By Hannah Yazdani '18
“I will build a great wall- and nobody builds walls better than me, believe me,” said Donald Trump on his 2016 presidential campaign trail (CBSNews). Although issues surrounding immigration have become popular in today’s political discourse due to Trump’s rhetoric, this controversial topic has been present since the founding of our country. Many Americans want to enforce anti-immigration policies with the fear that an influx of immigrants, with different ethnicities and identities, will take away from a unique American culture.
This country was founded on the ideal that all men have the unalienable rights to “life, liberty, and the pursuit of happiness.” Throughout the course of America’s history, various groups have claimed these rights, moving the country towards a society that provides opportunity for all people, not just white, property-owning men. To be an American, one does not need to be a part of a certain identity, but must take pride in these values that make America unique to any other country.
Since the early 19th century, immigrants have become examples of the uniqueness of American freedom, specifically through pursuing economic opportunity. Between 1820 and 1870 millions of Irish immigrants settled on the east coast due to persecution and a potato famine in Ireland. This migration gave rise to a political party known as the Know Nothings, whose political platform represented Americans who feared that the diverse identity of immigrants would change America’s way of life. Shortly after the rise and fall of the Know-Nothings, American freedom was redefined to protect the natural rights of all citizens, including black men. During the civil war in the 1860s the North fought for the emancipation of slavery. In his Gettysburg Address in 1863, Lincoln stated, “Dedicated [America] to the proposition that all men are created equal… this nation shall have a new birth of freedom.” Lincoln’s redefinition of freedom did not change the American values created by our founding fathers, but allowed the country to fully express them.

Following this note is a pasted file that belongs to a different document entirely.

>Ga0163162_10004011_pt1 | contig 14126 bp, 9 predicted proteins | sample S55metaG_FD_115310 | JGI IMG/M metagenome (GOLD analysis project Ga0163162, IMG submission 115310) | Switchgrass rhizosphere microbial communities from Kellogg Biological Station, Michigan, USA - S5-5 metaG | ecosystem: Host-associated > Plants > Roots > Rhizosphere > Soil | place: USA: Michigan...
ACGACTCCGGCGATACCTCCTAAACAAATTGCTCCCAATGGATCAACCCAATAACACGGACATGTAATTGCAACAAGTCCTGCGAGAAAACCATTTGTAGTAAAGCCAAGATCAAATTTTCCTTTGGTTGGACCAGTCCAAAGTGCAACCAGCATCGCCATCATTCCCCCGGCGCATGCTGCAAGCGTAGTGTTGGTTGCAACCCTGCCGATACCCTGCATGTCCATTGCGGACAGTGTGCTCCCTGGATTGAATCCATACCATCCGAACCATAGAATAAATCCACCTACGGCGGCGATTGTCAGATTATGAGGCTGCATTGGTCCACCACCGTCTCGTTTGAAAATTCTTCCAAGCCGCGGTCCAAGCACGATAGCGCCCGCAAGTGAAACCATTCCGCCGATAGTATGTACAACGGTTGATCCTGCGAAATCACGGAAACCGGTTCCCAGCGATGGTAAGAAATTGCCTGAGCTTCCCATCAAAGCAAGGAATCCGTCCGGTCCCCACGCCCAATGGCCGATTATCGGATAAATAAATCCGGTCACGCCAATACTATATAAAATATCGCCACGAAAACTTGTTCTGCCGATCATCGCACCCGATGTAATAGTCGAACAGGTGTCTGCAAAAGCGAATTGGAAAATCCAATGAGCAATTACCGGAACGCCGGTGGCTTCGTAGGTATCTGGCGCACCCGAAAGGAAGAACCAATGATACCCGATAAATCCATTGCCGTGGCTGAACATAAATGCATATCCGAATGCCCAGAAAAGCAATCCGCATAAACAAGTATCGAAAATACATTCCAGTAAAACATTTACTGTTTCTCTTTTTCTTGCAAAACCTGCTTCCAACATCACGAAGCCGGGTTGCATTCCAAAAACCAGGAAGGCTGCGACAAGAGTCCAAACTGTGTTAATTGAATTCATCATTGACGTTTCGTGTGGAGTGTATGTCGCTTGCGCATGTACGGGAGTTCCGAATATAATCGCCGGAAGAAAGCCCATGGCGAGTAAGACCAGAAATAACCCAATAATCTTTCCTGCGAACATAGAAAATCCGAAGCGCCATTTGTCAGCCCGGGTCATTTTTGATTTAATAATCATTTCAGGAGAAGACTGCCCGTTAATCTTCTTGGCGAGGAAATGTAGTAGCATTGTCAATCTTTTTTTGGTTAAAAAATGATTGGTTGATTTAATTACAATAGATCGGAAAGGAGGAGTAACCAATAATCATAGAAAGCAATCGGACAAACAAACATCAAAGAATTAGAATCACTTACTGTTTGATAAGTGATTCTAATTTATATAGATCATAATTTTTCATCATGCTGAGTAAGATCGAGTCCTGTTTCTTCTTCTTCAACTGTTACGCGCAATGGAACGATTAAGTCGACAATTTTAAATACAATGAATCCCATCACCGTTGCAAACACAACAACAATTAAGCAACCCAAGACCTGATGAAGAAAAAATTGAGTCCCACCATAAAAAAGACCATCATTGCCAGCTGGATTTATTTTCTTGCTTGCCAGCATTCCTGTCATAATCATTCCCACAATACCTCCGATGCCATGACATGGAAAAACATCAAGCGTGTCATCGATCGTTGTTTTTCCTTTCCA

In 1924, however, an Immigration Act purposely excluded all Asians from US immigration, while favoring white immigrants from Northern and Western Europe (Immigration Act of 1924). Protests later emphasized American values of civil equality and freedom, thus leading to the Immigration and Naturalization Act of 1965, which took away racial and ethnic based immigration, accepting people into the country based on reuniting immigrant families and attracting skilled labor (Scribner).
Despite America’s progress in protecting and respecting the rights of all people, regardless of race or ethnicity, political stances similar to that of the Know Nothings are still present today, as citizens continue to fear their distinct way of American life will change through an influx of immigrants.
The great virtue of our country is defined by the opportunity and freedom we provide for all people, including immigrants from all over the world. In order to uphold the ideals created by our founding fathers, we should not deny entry to certain groups of people, but open our borders to everyone. American politicians should not move forward with anti-immigration policies, but continue the progression of this country by promoting American ideals, thus creating a country that values diversity and providing opportunity to all people.